This comes in the backdrop of growing tension on the border with Pakistan and the controversy in the BSF following a video uploaded by one of its jawans.
At a time when paramilitary forces are facing a shortage of gazetted officers, almost 60 per cent of officers selected for posting in the Border Security Force (BSF) have refused to join this year. This comes in the backdrop of growing tension on the border with Pakistan and the controversy in the BSF following a video uploaded by one of its jawans.
Twenty eight candidates who qualified in the 2015 UPSC examination — held for posts vacant in paramilitary forces — were selected for the post of assistant commandant in the BSF in 2017. However, 16 of them refused to join despite the risk of being barred from appearing for paramilitary post exams ever again.
The figures fit the pattern of BSF’s poor intake over the last couple of years. In 2016 (UPSC exams of 2014), 17 of the 31 selected officers joined training. The same year, those who appeared for the 2013 UPSC exams also joined the force. But only 69 of the 110 selected officers joined and of these, 15 resigned during training.
BSF currently has a vacancy of 522 gazetted officers (Assistant Commandant and above) against a sanctioned strength of 5,309, according to the Home Ministry.
While almost all the candidates were civil services aspirants, a majority had given their first preference as CISF. Many of the candidates who refused to join this year told The Sunday Express that second-class treatment meted out to paramilitary forces as compared to the armed forces and reports of stagnation of career, particularly in the BSF, were among factors that influenced their decision.
Vivek Minz, one of the selected officers who didn’t join, said: “I didn’t get what I wanted. My first option was CISF but my rank was poor so got BSF. Had I qualified for CISF, I would have joined. I was prepared for it.” Minz is also appearing for the civil services exams and becoming an IAS officer is his “primary goal”. He said he appeared for the paramilitary exams as a fallback option.
“CISF would have given me metro or city posting and I would have continued to prepare for the civil services exams. This is the only force which has not veered away from its core mandate. All other forces, be it BSF, CRPF and ITBP, would have been problematic,” said Minz, who is from Jharkhand.
For most of the candidates, a post in the paramilitary forces meant the “safety” of a government job even as they kept trying to become IAS or IPS officers.
One candidate, who didn’t want to be identified, said: “In all these forces, all the top posts are held by IPS officers. As a BSF officer, I can never rise to the top. I have even heard that there is a serious stagnation of career in the BSF. Many officers don’t even reach the level of commandant by the time they retire and even the pay is not upgraded in a time-bound manner.”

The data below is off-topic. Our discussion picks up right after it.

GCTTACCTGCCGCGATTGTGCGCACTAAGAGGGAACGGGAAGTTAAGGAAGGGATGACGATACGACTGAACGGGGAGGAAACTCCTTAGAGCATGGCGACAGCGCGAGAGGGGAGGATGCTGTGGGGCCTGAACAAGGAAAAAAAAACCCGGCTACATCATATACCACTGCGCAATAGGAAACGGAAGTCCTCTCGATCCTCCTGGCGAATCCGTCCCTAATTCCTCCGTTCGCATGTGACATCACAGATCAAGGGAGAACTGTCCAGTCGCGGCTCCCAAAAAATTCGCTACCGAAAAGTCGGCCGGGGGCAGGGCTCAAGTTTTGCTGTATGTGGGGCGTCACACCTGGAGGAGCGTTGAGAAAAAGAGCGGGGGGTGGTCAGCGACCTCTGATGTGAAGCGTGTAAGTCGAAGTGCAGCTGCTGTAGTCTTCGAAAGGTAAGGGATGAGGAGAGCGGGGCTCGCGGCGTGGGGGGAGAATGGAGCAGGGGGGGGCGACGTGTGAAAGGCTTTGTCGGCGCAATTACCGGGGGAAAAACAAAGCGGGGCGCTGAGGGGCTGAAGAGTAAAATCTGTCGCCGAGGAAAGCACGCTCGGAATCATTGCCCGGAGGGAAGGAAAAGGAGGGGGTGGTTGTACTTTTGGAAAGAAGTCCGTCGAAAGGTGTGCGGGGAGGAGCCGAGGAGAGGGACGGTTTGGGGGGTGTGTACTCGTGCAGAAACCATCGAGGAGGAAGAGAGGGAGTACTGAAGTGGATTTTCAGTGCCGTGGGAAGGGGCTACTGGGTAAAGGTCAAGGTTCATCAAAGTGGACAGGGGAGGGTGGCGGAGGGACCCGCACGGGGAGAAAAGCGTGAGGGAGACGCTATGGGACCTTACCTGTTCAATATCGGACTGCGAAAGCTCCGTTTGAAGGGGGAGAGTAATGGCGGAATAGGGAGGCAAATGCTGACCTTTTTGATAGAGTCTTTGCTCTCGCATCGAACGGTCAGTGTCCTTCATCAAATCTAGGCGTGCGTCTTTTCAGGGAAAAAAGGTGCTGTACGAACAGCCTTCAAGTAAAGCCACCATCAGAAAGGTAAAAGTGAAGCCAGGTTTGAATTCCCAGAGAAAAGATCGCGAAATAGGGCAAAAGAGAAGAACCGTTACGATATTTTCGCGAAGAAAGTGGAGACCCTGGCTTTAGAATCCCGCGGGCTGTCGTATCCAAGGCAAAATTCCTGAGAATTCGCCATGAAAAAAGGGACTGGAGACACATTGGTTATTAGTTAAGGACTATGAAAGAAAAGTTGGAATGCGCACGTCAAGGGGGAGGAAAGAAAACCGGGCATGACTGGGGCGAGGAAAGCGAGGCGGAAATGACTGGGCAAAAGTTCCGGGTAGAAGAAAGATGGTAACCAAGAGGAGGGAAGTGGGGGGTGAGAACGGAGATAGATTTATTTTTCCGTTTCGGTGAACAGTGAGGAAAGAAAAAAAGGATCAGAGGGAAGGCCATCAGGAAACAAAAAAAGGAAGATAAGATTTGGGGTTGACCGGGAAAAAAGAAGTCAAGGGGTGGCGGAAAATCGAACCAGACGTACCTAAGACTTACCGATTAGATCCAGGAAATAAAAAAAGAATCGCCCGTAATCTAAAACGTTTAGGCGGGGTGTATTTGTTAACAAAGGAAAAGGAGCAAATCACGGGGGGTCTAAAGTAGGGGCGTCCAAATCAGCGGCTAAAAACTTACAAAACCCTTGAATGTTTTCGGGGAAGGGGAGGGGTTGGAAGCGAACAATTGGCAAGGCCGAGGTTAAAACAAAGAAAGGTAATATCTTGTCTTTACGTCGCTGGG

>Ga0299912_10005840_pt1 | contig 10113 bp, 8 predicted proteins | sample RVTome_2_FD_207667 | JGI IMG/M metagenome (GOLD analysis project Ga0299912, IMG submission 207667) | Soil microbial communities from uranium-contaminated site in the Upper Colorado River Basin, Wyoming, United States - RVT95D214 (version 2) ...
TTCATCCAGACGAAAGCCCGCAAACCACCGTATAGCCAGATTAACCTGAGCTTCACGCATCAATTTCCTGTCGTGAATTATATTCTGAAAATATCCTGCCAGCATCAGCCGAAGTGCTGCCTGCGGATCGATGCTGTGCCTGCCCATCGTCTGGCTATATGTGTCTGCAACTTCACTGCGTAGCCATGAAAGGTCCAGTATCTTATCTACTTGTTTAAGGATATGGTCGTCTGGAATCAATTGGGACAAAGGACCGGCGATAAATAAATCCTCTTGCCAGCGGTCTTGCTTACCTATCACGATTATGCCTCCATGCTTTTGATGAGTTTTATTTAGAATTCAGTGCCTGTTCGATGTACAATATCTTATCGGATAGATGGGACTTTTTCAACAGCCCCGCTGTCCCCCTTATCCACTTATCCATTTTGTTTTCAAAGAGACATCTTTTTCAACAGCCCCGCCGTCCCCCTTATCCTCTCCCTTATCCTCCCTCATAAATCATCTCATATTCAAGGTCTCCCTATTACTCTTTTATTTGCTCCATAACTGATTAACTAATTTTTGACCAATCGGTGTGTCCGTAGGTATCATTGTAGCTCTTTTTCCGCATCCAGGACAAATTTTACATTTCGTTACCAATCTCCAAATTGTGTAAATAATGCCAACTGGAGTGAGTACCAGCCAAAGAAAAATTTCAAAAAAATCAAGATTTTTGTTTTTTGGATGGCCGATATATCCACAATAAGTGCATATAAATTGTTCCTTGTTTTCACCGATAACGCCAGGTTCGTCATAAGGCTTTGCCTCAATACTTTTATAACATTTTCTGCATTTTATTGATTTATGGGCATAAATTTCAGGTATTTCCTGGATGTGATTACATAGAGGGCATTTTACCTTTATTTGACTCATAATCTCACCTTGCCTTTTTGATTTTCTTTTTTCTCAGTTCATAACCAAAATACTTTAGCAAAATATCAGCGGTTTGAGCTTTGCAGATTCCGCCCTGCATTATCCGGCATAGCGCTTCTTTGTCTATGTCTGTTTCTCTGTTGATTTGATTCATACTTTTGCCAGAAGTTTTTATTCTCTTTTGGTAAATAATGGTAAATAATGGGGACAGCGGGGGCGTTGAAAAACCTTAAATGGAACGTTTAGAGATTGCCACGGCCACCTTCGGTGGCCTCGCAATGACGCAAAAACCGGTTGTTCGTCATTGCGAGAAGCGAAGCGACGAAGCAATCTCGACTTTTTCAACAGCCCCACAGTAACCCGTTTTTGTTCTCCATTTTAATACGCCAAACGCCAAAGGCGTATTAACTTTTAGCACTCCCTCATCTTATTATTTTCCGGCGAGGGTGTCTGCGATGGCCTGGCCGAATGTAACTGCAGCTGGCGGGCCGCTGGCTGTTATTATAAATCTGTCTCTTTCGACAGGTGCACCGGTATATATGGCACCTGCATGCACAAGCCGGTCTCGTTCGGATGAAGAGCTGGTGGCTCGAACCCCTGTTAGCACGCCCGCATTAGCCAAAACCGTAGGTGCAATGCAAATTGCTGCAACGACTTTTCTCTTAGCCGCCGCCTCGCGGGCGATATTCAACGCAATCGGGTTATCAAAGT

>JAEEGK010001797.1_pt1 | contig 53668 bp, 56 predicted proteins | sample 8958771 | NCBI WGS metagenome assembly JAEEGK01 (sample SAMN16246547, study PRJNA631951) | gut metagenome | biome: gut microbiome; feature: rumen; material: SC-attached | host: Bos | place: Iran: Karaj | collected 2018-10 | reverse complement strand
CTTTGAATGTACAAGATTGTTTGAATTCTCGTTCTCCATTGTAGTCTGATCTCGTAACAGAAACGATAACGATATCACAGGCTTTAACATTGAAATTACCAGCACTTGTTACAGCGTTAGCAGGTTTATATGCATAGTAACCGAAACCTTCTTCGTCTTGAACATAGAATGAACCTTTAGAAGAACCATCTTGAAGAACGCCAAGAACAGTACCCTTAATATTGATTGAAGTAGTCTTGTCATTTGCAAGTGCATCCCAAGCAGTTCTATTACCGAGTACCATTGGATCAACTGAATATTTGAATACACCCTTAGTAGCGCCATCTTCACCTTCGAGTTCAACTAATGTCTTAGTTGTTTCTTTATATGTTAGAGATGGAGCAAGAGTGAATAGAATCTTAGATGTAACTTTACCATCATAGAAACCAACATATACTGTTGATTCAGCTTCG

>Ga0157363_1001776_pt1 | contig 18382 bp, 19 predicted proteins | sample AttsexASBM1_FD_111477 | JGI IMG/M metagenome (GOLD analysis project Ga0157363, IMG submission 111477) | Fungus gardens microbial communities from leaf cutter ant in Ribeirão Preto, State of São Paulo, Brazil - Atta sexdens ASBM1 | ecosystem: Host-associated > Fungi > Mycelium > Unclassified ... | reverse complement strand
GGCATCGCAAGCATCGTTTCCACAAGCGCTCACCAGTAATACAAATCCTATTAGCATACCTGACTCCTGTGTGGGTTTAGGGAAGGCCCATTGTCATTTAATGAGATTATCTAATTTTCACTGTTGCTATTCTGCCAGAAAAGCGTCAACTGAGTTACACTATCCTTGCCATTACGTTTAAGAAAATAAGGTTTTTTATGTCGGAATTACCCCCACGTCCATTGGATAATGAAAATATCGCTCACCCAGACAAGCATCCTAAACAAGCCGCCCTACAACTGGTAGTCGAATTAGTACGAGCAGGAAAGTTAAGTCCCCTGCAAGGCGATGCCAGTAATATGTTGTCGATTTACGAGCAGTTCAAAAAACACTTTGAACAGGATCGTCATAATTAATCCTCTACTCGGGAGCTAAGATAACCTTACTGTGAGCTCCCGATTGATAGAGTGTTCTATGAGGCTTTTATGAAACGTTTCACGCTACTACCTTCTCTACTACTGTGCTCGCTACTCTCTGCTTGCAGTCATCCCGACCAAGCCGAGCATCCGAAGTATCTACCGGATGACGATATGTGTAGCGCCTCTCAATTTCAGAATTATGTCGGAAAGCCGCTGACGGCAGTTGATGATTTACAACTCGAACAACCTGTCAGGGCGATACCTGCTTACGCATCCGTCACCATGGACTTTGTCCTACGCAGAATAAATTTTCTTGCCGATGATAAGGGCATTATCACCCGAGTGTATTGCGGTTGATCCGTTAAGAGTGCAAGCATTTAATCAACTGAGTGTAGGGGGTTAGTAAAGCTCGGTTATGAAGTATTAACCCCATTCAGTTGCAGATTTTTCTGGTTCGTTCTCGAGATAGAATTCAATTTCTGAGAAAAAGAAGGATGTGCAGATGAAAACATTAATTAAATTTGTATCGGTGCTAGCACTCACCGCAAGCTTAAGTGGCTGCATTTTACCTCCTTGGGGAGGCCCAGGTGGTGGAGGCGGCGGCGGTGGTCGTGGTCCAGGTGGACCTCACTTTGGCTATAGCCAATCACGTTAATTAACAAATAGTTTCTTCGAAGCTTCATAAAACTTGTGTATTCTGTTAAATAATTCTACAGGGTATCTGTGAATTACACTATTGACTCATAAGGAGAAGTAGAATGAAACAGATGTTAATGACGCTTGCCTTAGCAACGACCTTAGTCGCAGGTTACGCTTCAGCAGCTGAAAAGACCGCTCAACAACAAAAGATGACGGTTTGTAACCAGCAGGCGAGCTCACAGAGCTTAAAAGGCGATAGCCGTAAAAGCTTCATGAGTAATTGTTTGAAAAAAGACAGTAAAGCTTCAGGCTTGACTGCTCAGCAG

Rajasthan resident Puneet Mehta, however, was just not prepared for a “tough job” that the BSF would have meant. “I did not join because I did not get CISF, my first choice. While BSF is a good force, I am not mentally prepared for a job on the border with no modern civic amenities. I am still hoping to get through civil services.”
For another officer, hailing from Punjab, however, lack of parity with the Army was an issue. “There is no problem with the job. After all, it’s a government job which you rarely get. But there is no parity with the Army. It also does not earn you as much respect in society as the Army. The job is so tough but there is no recognition. They are confused for Army people. They don’t even get martyr status when they die. Even when you are getting married, people prefer an Army groom to a BSF groom,” he said.
Most of these candidates had seen the videos the now-dismissed BSF constable, Tej Bahadur Yadav, had posted, in which he spoke about the allegedly poor-quality food served in the force camps.
As far as Tej Bahadur Yadav’s videos are concerned, I feel there should be a mechanism to vent out frustration and air their grievances. It should not be aired through social media. There should be a system in place to sort out issues,” said Minz.
For Jalandhar resident Prabhadeep Singh, however, the BSF was his only choice; yet, he didn’t join. “My first preference was BSF as I was not aware of the other forces. I am from Jalandhar and the BSF has an establishment there. My college was near the BSF camp and I saw it as a good job option. But I am preparing for the civil services and I wanted some more time before joining the BSF, but they didn’t grant me the extension. I thought if I join now, I would have to train for a year and then it would be difficult to pursue civil services.”
Deepak Borse from Maharashtra too said his aspirations of a career in the civil services had come in the way of his joining the BSF. “I am currently working at SBI. I am preparing for the civil services and appeared for the paramilitary exams as a fall-back option. I have no problems with BSF, but I want to attempt the civil services once more.”
When asked about people not joining the force, the BSF spokesperson refused to comment. A senior BSF officer, however, said, “BSF, CRPF and ITBP have some of the toughest postings. Among them, the BSF and CRPF are in war zones. That is why they are not the first preference for most candidates. Many also see the forces as just another government job, since they do not command the same respect as the Army. But for us, if a candidate is not mentally prepared for the BSF job, it’s better that he does not join us.”